‘THOR: RAGNAROK’ (2017) Spoiler Review – “Oh My God… The Hammer Pulled You Off?”
Thor: Ragnarok has finally hit and it is packed with spoiler filled goodness from hysterical cameos to MCU easter eggs. Taika Waititi has hit it out of the park creating one of the best MCU films to date that feels like a Waititi film just as much as it is a part of the MCU. Of course the following post will be littered with story spoilers so unless you want the entire movie ruined for you I suggest you leave, otherwise stick around for the ride.
So firstly I want to touch on some of the specific plot elements mainly regarding Thor’s family, their future, and their previously hidden dark history. So early on in the film we see Thor and Loki teleport their way to Norway in order to find their father and bring him back to Asgard. But in the somewhat emotional scene it turns out that Odin has all of a sudden become too old and weak and he passes on into the spirit realm. The reasons behind his sudden moving on are not entirely clear but it’s almost like Anthony Hopkins wanted out and they let him go. Besides, they gotta cut out some dead meat to fit everyone in Infinity War, just as they cut out Jane Foster with one quick line about how they broke up. But anyway, before Odin dies allowing Hela to escape her imprisonment he informs Thor, Loki, and us that she is in fact Thor’s sister and Odin’s firstborn, but got too power hungry and was banished. This is a really cool revelation they managed to keep secret in the marketing all to have this reveal 15 minutes into the film. I really liked this revelation, it gives the villain a personal connection to our main hero and made this conflict a personal one for Thor. This reveal is the first of many scenes that focus on the retconning of the Thor lore from the first two films.
Through the reveal of a large hidden mural on the roof of Odin’s palace and an underground chamber beneath his vault we begin to piece together the true events of Asgard’s past and how Hela and even the Valkyrie played into all of that. The mythology behind Thor wasn’t really an interesting one within the MCU, they explained some brief moments in the past films but I wasn’t really invested in any of that. But what they do here is give Asgard a rich history I actually thought was pretty damn cool. So before Thor was even a thing it was Odin and Hela who were at the head of the nine realms in a time where the Valkyrie, an army fierce female warriors, were some of the strongest fighters alive. But Hela’s hunger for power and control led her down a dark path where she tried to conquer Asgard and killed almost all of the Valkyrie which forced Odin to banish her and keep her banished until the day he died. This gives us our first real look at the true state of Asgard pre-Thor and it looks really awesome. If Marvel wasn’t so focused of creating stories that take the entire MCU forward I would love for them to go back and do a film with the Valkyrie and Hela’s attempted takeover of Asgard. We would then se more Tessa Thompson and Cate Blanchett, two of the strongest links in this story.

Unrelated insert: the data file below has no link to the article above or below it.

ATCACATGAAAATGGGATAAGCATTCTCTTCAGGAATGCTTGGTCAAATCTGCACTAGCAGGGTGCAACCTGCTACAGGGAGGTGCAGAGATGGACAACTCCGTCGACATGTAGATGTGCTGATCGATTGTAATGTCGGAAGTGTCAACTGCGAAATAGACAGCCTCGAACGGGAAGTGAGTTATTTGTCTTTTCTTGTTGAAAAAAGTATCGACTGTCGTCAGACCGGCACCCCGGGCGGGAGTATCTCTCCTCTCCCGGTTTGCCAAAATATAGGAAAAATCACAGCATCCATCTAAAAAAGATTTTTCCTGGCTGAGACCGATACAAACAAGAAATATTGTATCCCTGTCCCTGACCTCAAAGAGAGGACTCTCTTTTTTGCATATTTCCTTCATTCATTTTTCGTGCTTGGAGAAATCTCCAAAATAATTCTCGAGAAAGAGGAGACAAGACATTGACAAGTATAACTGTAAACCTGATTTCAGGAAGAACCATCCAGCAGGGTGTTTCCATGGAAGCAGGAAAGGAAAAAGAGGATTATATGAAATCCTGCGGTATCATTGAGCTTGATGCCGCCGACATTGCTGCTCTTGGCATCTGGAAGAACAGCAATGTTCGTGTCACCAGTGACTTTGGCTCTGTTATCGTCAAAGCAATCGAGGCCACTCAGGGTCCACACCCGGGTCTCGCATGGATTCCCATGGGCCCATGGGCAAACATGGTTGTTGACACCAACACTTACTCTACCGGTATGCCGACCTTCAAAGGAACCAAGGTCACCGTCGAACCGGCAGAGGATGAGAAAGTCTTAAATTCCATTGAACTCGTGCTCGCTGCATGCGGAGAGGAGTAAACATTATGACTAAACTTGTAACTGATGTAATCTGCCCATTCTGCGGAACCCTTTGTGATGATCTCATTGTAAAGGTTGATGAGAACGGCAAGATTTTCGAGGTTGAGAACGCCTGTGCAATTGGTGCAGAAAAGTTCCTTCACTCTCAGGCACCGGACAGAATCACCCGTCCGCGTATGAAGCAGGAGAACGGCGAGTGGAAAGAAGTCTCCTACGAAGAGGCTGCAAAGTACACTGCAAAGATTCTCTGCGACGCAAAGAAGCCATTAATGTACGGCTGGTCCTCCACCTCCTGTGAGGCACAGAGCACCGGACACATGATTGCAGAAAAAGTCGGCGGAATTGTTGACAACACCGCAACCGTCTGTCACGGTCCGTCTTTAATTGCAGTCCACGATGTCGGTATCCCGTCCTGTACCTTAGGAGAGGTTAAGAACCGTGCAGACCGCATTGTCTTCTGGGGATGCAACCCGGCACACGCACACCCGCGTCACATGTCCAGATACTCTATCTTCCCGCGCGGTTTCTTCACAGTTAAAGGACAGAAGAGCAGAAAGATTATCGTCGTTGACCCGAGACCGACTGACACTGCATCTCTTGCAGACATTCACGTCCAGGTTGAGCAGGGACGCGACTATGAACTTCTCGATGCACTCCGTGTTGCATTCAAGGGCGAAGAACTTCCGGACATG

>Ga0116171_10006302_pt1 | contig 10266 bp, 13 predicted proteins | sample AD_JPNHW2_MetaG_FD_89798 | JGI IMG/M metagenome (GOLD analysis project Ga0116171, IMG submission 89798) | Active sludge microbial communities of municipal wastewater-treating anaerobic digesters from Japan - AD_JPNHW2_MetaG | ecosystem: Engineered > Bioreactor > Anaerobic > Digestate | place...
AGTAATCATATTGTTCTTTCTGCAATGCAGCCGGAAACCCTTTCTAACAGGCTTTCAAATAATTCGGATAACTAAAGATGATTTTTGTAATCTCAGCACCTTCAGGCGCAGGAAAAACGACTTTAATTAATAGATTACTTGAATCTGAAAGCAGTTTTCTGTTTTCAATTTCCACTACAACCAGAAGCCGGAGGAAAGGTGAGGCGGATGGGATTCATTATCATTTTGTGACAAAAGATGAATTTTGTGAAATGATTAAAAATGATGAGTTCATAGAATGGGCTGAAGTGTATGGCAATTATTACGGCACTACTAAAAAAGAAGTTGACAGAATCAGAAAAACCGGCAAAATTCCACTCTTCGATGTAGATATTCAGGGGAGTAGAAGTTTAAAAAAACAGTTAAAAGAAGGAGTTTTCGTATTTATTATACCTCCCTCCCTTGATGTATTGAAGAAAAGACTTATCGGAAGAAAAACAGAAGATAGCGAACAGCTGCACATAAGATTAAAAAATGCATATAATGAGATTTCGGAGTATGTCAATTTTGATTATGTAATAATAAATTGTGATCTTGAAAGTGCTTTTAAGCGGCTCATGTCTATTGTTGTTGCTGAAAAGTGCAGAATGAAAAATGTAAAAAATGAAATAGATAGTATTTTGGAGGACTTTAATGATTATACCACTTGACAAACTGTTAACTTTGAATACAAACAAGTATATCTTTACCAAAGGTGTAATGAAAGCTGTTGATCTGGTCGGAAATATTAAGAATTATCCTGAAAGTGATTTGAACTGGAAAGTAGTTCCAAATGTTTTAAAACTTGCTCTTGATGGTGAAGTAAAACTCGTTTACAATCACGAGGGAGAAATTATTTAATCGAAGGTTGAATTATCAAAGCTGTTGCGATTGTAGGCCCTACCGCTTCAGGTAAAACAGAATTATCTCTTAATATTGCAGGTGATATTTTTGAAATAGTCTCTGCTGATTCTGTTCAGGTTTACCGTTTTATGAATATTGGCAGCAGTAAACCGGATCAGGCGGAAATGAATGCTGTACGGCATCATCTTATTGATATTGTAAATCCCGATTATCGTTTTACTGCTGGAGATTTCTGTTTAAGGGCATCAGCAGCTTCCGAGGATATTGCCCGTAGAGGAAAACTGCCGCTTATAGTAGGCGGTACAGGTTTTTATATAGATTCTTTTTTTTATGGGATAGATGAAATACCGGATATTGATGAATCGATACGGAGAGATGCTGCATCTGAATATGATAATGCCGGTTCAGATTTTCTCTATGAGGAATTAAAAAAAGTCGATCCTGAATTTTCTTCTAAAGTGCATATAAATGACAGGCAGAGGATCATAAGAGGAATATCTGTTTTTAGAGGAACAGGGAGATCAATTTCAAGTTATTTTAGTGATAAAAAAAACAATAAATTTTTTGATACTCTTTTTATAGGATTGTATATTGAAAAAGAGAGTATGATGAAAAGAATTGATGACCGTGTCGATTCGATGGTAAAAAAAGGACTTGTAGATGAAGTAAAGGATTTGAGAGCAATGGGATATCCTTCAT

Another element of the plot I want to touch on is Heimdall’s (Idris Elba) journey and how it is so smoothly integrated into the larger events taking place here. He goes on a quest to protect the people of Asgard in a side plot that is very biblical and reminiscent of something you would find in a biblical epic featuring Moses leading people to freedom. But his story is actually just about as interesting as everything else going on making it thoroughly enjoyable to follow. Oh and I need to talk about the state Thor is left in at the end of the film and how Marvel has actually made a permanent change to one of their characters. So during a fight with Hela she cuts out Thor’s eye in a very Marvel (non bloody) way and rather than seeing it rapidly heal and go back to normal he is left sporting an eyepatch reminiscent of Odin’s own affliction. I guess we can expect to see a one eyed god of thunder in the future of the MCU.
I also want to go into the action in this movie and some of the mind blowing incredible action sequences that give each character some time to be a total badass. Thor is the one who obviously has the most content as far as action goes so he is given a tonne of moments to shine. Yes the gladiator fight with Hulk is cool but it’s his other battles I had the most fun with. The opening fight against Surtur is awesome due to the moments of comedy injected into it, the use of Led Zeppelin’s “Immigrant Song”, and some of the great camera work and cgi. Especially one shot where the camera follows Mjolnir around Thor as it rips through hundreds of enemies in what is the last time it will kill enemies before it is crushed by Hela. Thor’s lightning powered moments are also very powerful and it’s insane to see Thor at full power. Hela may even have the best standalone action sequence in here when we see her making very quick work of Asgard’s armies. This is where you see her true strength as she tears through hundreds of guards like scissors through paper. Valkyrie has her moments at regular intervals and her presence on the Bifrost Bridge during the climax is greatly felt as she continuously kicks ass and holds her own. Hulk is also heavily featured here and he is saved mainly for the large monster fights as we get to see him take on a giant wolf I’ll just call Sif (minus the giant sword) and also Surtur very briefly.